2.4.4 Interrupt Handling:

After the TAL kernel begins execution in stack 0, it voluntarily yields control to another stack and enables interrupts. When a stack voluntarily yields, its state changes from StackRunning to StackYielded(_ebp, _esp, _eip), where _ebp, _esp, and _eip indicate the values that the stack pointer, frame pointer, and instruction pointer, respectively, must be restored with in order to resume the stack's execution.

Upon receiving an interrupt or fault, the Nucleus's interrupt and fault handlers (InterruptHandler, FaultHandler, and ErrorHandler) transfer control back to the TAL code in stack 0, which then services the interrupt or fault. To specify this behavior, the handler procedure's preconditions and postconditions force the interrupt and fault handlers to restore stack 0's stack and frame pointers and return to stack 0's instruction pointer, as illustrated below:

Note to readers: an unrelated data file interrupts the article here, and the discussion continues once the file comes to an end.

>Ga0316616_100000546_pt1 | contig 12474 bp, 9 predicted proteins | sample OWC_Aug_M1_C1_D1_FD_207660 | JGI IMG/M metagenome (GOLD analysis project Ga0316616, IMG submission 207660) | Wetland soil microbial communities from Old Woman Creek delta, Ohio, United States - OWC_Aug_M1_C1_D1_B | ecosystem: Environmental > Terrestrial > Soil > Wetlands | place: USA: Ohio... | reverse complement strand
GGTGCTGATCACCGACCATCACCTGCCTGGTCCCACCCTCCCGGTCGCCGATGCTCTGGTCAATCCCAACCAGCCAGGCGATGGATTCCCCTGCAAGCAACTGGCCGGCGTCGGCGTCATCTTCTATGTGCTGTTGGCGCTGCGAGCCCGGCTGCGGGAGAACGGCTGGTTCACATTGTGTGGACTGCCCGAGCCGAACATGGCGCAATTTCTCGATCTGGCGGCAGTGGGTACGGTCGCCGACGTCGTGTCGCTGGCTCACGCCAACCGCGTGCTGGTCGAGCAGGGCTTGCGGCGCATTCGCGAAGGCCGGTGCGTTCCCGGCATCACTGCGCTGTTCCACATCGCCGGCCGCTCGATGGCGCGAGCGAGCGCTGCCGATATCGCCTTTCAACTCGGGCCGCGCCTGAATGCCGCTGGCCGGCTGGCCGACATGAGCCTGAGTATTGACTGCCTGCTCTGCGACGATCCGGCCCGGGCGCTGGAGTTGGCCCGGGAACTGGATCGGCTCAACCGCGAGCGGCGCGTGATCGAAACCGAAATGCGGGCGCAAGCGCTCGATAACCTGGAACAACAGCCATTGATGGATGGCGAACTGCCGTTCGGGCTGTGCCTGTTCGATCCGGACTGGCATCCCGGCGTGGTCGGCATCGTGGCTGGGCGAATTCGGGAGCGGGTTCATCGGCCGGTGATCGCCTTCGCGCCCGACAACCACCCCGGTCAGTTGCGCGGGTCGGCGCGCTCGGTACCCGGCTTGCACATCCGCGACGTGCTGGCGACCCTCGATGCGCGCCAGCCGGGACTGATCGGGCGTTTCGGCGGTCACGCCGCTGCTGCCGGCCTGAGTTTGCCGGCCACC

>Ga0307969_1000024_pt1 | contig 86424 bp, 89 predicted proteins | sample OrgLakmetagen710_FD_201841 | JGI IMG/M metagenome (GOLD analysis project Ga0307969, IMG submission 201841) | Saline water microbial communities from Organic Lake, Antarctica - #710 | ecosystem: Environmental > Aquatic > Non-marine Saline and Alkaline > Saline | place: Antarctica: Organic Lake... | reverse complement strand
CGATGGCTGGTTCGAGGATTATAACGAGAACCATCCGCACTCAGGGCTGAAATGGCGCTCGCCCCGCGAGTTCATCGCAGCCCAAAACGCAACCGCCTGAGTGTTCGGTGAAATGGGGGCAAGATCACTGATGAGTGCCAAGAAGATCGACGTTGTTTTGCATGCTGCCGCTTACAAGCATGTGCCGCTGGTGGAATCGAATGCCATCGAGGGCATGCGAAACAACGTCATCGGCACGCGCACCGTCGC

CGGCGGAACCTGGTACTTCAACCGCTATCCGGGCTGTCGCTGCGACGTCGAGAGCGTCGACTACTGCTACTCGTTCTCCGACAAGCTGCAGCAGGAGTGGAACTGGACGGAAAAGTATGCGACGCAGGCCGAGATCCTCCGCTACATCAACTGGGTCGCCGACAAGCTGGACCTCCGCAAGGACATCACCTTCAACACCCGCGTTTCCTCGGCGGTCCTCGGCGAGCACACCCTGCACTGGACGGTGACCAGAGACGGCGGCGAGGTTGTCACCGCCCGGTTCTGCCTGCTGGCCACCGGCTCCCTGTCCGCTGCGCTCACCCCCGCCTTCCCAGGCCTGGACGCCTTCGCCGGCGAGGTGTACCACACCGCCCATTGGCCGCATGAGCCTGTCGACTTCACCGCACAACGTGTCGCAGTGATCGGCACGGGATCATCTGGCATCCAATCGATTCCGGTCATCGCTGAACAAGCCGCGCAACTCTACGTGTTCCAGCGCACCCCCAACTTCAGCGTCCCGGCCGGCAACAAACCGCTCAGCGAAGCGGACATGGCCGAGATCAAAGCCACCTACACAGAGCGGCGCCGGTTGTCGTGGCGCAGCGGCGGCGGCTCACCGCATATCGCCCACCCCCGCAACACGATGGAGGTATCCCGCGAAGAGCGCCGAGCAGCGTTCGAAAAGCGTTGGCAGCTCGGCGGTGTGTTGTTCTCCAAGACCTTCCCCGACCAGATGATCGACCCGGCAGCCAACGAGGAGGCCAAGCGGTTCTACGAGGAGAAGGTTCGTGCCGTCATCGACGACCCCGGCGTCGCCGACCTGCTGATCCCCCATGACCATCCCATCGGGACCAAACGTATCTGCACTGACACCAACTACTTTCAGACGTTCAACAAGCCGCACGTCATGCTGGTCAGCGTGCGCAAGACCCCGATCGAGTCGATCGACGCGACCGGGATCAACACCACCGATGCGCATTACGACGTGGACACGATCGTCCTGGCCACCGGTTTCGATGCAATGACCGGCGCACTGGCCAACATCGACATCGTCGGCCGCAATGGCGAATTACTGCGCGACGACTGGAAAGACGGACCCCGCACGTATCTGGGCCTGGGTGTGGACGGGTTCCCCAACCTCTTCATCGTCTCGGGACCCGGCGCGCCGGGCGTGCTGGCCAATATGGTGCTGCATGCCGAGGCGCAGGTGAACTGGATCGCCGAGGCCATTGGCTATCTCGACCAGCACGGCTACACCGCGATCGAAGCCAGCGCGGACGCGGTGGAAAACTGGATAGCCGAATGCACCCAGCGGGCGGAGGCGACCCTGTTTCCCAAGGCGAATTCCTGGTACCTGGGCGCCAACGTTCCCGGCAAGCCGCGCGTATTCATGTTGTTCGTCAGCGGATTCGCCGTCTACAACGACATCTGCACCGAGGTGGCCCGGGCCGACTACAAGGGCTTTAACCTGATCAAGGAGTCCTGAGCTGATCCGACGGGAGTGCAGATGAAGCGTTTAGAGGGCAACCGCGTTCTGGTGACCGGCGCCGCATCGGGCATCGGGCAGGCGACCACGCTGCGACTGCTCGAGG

procedure InterruptHandler(...);
  requires NucleusInv(S, ...);
  requires (Tag(StackState[0])==STACK_YIELDED ==>
    RET == ReturnToAddr(eip)
    && StackState[0]==StackYielded(_ebp, _esp, _eip));
    ...
    ensures (Tag(StackState[0])==STACK_YIELDED ==>
    NucleusInv(0, ...)
      && ebp == _ebp && esp == _esp);

The interrupted stack changes from state StackRunning to state, as illustrated below:

StackInterrupted(_eax,_ebx,_ecx,_edx,_esi,_edi,_ebp,_esp,_eip,_cs,_efl)

The values_eax . . . _efl indicate the ×86 registers that must be restored to resume the interrupted stack's execution. Note that in the case that a safe operating system constructed using the “Automated, Static Safety Verifier”, such as SafeOS, is designed to handle floating point code, floating point states would also need to be restored.